Southampton Cellular Research And Tissue Engineering Systems


We bring together expertise in novel cell culture methodologies to accelerate progress in 3D cell and tissue models. Our aim is to establish a cross-disciplinary working group to galvanise collaborations and provide a focal point for those planning to move into 3-D cell culture modelling and training of PhD students.

At Southampton General Hospital as researchers we are privileged to have access to clinical samples directly from patients. Once collected, the samples are either sent to a biorepository such as a tissue bank, or they get processed for integrated multiomic analysis. This approach answers research hypothesis and creates new ones: either way you need a lab with expertise in advanced cell culture platforms.

These modelling platforms are also a tool to identify new interventions, new drugs leading to innovative trial designs. Under the NIHR Southampton Biomedical Research Centre (BRC) respiratory theme, we have an ā€œAdvanced cell cultureā€ programme, and the first action has been to set up SoCRATES.

Ex vivo nasal or bronchial samples, obtained by brushing or biopsy, in addition to human pluripotent stem cells and immortalised epithelial cell lines, provide human airway epithelial cells for in vitro two-dimensional (2D) culture models as submerged monocultures. Airā€“liquid interface (ALI) cultures are three-dimensional (3D) epithelial culture systems where basal cells are able to differentiate in a pseudo-stratified epithelium resembling the area of the lung they originate from.

The model can be enriched in co-culture systems where the epithelium differentiates in the presence of pathogens and immune cells such as macrophages. Further complexity is achieved by the addition of fibroblasts and mesenchymal cells to mimic epithelialā€“mesenchymal cross-talk. To recapitulate the extracellular matrix (ECM) present in the lung interstitium, natural or synthetic macromolecules can be added to the cultures to promote the self-assembly of a mature 3D ECM.

Similarly, 3D cultures made out of cells encapsulated in macromolecule-enriched media support the growth of organoids. To investigate pathophysiological questions and in particular inflammatory processes, one example is tuberculosis granulomas, which can be developed using collagenā€“alginate microspheres generated by bioelectrospray methodology incorporating Mycobacterium tuberculosis-infected peripheral blood mononuclear cells.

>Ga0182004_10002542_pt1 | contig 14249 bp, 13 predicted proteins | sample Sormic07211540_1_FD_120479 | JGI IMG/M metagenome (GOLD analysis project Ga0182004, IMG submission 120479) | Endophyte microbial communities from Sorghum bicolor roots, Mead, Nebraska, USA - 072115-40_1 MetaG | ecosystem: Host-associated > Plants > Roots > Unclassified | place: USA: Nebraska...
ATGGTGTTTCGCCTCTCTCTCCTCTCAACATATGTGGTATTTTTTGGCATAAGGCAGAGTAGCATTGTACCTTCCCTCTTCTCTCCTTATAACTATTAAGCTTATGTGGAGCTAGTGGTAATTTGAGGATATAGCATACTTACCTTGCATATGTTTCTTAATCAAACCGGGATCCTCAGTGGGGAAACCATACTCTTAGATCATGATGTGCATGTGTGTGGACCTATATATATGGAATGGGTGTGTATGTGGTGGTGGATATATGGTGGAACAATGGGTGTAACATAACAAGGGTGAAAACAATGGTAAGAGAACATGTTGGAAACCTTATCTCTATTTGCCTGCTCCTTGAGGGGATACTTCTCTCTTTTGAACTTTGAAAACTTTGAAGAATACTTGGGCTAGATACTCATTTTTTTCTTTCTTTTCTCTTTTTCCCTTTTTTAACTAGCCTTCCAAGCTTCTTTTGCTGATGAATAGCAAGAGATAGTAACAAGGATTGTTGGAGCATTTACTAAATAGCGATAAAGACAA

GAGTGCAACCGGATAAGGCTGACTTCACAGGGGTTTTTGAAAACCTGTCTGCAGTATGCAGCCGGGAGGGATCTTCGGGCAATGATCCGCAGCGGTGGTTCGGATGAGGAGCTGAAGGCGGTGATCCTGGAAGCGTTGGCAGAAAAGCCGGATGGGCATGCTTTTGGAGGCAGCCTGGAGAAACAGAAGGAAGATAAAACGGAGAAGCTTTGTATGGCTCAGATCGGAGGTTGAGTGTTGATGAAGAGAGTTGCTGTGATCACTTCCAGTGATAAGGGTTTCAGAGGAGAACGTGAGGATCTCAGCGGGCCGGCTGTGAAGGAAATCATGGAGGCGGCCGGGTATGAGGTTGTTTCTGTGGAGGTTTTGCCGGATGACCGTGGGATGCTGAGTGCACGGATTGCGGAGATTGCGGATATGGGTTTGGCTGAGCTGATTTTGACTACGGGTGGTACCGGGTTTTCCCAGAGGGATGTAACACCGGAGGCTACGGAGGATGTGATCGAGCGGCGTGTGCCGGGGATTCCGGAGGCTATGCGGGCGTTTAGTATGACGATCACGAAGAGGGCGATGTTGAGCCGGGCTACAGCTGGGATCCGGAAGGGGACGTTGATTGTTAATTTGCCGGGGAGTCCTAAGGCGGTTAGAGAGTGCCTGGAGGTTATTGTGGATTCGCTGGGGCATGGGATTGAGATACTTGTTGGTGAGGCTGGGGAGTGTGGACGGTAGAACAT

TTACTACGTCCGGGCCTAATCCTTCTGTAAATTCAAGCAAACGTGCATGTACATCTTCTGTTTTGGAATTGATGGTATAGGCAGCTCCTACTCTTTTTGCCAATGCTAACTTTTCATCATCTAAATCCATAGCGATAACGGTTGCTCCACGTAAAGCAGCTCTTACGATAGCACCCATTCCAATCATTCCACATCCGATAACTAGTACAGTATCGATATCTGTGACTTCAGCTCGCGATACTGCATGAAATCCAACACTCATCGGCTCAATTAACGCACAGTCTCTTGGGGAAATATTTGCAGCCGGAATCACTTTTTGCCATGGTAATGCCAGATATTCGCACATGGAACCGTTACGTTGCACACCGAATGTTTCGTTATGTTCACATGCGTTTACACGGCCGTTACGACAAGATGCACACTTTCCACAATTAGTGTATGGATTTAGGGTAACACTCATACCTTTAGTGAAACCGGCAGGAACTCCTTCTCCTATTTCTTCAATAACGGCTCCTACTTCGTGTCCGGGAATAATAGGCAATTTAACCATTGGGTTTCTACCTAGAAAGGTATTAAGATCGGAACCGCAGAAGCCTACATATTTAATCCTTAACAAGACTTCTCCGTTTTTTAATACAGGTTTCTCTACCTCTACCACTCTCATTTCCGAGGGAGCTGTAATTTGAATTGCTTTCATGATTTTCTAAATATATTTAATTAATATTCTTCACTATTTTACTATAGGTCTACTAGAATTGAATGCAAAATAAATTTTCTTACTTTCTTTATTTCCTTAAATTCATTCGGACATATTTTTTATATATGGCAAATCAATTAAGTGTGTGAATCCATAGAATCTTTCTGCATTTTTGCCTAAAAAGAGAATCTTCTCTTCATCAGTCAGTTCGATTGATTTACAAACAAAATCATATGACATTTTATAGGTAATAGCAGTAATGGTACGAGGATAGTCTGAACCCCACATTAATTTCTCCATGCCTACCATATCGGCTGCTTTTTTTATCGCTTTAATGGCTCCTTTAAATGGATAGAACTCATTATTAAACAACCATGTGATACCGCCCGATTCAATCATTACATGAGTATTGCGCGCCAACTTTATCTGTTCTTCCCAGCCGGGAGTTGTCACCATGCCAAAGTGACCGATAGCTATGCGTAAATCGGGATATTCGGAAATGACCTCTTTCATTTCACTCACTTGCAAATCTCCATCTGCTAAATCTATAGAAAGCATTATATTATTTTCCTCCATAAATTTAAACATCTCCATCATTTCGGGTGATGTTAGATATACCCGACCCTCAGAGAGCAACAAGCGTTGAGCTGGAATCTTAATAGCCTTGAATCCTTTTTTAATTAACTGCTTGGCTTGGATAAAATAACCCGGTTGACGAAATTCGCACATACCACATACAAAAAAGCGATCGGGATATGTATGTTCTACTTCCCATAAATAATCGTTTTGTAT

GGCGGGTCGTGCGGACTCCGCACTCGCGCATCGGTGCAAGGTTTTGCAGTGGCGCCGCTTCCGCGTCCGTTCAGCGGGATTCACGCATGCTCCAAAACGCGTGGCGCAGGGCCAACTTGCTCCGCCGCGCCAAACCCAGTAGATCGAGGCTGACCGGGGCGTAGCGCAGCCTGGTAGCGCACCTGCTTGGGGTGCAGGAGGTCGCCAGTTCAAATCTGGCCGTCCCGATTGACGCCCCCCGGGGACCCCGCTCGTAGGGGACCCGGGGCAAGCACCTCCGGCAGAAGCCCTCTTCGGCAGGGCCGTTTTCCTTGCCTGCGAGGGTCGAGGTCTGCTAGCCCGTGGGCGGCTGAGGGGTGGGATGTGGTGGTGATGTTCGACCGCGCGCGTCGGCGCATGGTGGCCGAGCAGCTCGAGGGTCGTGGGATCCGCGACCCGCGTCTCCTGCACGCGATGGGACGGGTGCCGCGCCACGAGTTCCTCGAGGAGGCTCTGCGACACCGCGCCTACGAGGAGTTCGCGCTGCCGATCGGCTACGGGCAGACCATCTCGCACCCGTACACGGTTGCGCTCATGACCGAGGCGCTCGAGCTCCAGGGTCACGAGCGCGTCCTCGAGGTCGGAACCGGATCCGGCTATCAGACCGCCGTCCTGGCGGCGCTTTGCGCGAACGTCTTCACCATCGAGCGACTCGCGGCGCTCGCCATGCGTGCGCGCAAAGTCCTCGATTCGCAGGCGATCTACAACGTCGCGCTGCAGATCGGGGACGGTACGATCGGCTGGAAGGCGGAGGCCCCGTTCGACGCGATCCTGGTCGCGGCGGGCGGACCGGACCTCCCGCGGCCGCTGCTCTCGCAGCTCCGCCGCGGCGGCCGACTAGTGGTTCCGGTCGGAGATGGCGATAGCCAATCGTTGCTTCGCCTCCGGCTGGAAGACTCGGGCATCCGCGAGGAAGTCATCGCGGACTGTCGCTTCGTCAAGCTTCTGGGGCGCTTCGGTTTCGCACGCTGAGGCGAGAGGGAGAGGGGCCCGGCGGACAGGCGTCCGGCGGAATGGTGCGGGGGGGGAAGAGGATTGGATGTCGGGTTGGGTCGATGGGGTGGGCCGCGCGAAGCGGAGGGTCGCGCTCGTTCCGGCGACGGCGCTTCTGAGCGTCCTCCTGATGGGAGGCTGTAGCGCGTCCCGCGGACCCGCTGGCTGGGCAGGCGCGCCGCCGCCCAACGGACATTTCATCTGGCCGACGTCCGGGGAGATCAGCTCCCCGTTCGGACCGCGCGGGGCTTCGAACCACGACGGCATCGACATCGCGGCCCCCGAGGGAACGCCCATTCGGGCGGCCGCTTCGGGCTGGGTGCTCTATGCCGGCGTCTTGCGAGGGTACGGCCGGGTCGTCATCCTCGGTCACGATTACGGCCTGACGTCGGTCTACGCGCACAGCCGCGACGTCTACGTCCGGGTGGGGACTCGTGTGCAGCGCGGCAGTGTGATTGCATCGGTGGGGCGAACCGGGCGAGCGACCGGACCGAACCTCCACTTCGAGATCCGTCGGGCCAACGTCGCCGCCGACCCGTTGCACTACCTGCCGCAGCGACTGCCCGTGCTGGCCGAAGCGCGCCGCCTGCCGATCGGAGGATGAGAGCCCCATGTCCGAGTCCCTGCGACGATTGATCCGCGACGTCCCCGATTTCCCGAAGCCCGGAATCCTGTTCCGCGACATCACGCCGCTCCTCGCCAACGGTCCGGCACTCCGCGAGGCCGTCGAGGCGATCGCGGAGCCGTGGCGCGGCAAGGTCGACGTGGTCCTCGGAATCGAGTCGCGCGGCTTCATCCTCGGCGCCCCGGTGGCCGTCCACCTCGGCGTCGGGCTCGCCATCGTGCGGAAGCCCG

Among other cell types, alveolar cells can be isolated from healthy surgically resected lung tissue that together with lung fibroblasts support 3D cultures mimicking the lung parenchyma. Availability of lung tissue may be exploited in ex vivo lung tissue models using small lung sections preserving its complex native architecture. Whole lung or tissue derived from pneumonectomies allows the development of human ex vivo whole-lung perfusion models or provides precision-cut lung slices (PCLSs), both preserving native structural features. Human embryonic/fetal lung explant models support lung development studies. Fetal tissue is collected 7ā€“21 weeks post-conception, and the mixed cell population is cultured as monolayers, organoids and other 3D cultures.

In vitro and ex vivo human lung models

Humbert MV, Spalluto CM, Bell J, Blume C, Conforti F, Davies ER, Dean LSN, Elkington P, Haitchi HM, Jackson C, Jones MG, Loxham M, Lucas JS, Morgan H, Polak M, Staples KJ, Swindle EJ, Tezera L, Watson A, Wilkinson TMA. Eur Respir J. 2022

Miniaturised models such as lung-on-a-chip combine microfluidics, engineering and cell biology to recreate certain aspects of organ physiology in vitro, and are a promising alternative to conventional models. Specific devices allow mimicking normal breathing patterns and enable microscopic tissue evaluation post-stretching. Other micro-physiological systems permit relevant cells of the respiratory tree to be cultured within a biopolymer or tissue-derived matrix within microfluidic devices incorporating flow. These systems can have integrated sensors to maintain cultures and monitor responses.

PNEC: pulmonary neuroendocrine cell; Th1: T-helper 1; Treg: T regulatory; NK: natural killer; DC: dendritic cell. Figure partially created with